When thinking of Indonesia, the first things that comes to my mind is the gamelan music and the shadow puppet theatre, an ancient form of storytelling. So it was with great anticipation that last year I visited the exhibit Shadows, Strings and Other Things: The Enchanting Theatre of Puppets organized by the University of British Columbia’s Museum of Anthropology in Vancouver based on their international collection of puppets. The Asian theatre section included an elaborate display of puppets from Indonesia, the three-dimensional wooden puppet (wayang klitik or golèk) and the flat leather shadow puppet (wayang kulit).
Wayang kulit is one of the most popular forms of puppetry in Indonesia, which flourished at the royal courts of Java and Bali as well as in rural areas. It is thought to be derived from the leather shadow puppetry of southern India, which came to Java with the spread of the Hindu and Buddhist religions in the first millennium of the common era, along with writing and wet rice farming. Wayang kulit came to Bali, when the Majapahit Court moved there in the 16th century from neighbouring Java, after the first Islamic sultanate had been established.
Wayang kulit © Candra Firmansyah
The stories are inspired by Indian epics such as Mahabharata and Ramayana, but were adapted to local cultures and traditions. They usually have an extensive cast of gods, heroes, villains, ogres, and demons and involve moral and ethical dilemmas faced by the main characters, following their journeys through life, love, and war. At the royal court of Yogyakarta, the plays are performed to mark special occasions, such as birthdays, marriages, and religious events.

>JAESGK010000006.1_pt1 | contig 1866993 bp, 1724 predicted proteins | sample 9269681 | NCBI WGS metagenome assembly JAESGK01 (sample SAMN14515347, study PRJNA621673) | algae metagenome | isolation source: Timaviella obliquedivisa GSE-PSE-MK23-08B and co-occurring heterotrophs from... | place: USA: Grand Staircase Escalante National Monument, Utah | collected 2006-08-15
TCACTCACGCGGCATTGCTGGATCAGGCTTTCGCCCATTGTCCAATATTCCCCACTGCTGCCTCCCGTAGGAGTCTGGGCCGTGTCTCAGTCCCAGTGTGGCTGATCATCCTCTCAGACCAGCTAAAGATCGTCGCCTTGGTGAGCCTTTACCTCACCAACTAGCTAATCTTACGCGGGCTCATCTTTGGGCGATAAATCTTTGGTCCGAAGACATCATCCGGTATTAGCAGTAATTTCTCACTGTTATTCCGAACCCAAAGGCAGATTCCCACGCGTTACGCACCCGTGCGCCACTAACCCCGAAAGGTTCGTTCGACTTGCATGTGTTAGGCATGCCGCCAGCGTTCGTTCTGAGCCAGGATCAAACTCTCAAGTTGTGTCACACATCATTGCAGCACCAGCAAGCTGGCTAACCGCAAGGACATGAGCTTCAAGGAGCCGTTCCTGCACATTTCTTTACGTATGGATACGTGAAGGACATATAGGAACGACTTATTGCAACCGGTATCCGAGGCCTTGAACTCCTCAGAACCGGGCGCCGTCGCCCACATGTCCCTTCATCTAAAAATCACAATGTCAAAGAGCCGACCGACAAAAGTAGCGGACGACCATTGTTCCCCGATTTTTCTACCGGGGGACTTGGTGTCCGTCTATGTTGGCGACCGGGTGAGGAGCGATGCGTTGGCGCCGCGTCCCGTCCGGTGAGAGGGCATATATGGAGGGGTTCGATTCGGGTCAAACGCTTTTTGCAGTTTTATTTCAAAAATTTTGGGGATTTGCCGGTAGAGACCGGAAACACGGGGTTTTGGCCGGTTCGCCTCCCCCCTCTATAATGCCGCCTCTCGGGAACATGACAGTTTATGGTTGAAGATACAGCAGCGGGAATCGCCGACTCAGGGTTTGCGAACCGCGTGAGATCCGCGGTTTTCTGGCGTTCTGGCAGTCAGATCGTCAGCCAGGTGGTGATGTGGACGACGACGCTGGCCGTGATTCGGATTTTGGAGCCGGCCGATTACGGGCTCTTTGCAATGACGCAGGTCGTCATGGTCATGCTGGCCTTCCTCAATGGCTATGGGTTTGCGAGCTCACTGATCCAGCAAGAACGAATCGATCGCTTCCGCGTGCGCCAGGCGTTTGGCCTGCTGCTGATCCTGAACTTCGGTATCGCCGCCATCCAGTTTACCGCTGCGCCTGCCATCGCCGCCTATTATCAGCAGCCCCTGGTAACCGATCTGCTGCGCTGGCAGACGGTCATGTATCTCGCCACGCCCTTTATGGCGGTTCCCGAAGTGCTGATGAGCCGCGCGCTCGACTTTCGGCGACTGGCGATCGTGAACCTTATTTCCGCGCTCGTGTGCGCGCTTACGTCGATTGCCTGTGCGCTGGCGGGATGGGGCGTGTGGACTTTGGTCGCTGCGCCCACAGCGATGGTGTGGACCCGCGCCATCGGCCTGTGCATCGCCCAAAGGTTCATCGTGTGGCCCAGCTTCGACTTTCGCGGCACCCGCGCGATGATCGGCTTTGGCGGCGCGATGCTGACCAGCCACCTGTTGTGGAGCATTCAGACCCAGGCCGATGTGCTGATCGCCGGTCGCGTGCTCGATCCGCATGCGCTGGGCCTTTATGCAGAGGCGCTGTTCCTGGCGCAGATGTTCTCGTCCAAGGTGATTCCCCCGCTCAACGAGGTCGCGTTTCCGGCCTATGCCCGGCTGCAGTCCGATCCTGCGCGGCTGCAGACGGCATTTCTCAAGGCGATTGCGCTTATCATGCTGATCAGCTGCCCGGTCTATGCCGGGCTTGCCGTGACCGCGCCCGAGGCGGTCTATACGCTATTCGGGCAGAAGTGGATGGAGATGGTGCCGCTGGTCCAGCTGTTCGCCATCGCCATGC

Puppeteer © Mochardian
The shadow plays are performed by one sole master puppeteer called dalang, who relates the story, does the voice for all characters, both male and female, while manipulating the swivelling arms by means of slender sticks attached to the puppets. The repertory and performance techniques were transmitted orally within the families of puppeteers, musicians and puppet-makers. Master puppeteers are expected to memorize a vast repertory of stories and to recite ancient narrative passages and poetic songs in a witty and creative manner.
The carefully handcrafted puppets vary in size, shape and style, and are projected in front of a screen lit from behind, creating magical shadows of moving images for the audience. The performance is accompanied by singing and a live traditional gamelan orchestra.
Wayang kulit © ASITRAC
When the play is about to begin, the dalang places one of his gunungan or kayon – a large leaf-shaped shadow puppet-form representing a tree of life or sacred mountain – in the centre of the screen to separate the opposing groups of puppets and to announce that the cosmic order is in balance.
Traditionally, wayang kulit performances drew large audiences from all neighboring village and typically lasts for seven hours, going from midnight until dawn. The audience is familiar with the story and is keen for the “intermission” of the clown characters. The words and actions of these comic characters representing the “ordinary person” have provided a vehicle for criticizing sensitive social and political issues. Perhaps this special role may have contributed to wayang’s survival over the centuries.
Wayang kulit artist in Jakarta © CEphoto, Uwe Aranas
Keen to see a puppet theatre performance?
Travel to Indonesia with Paula Swart in October, 2021.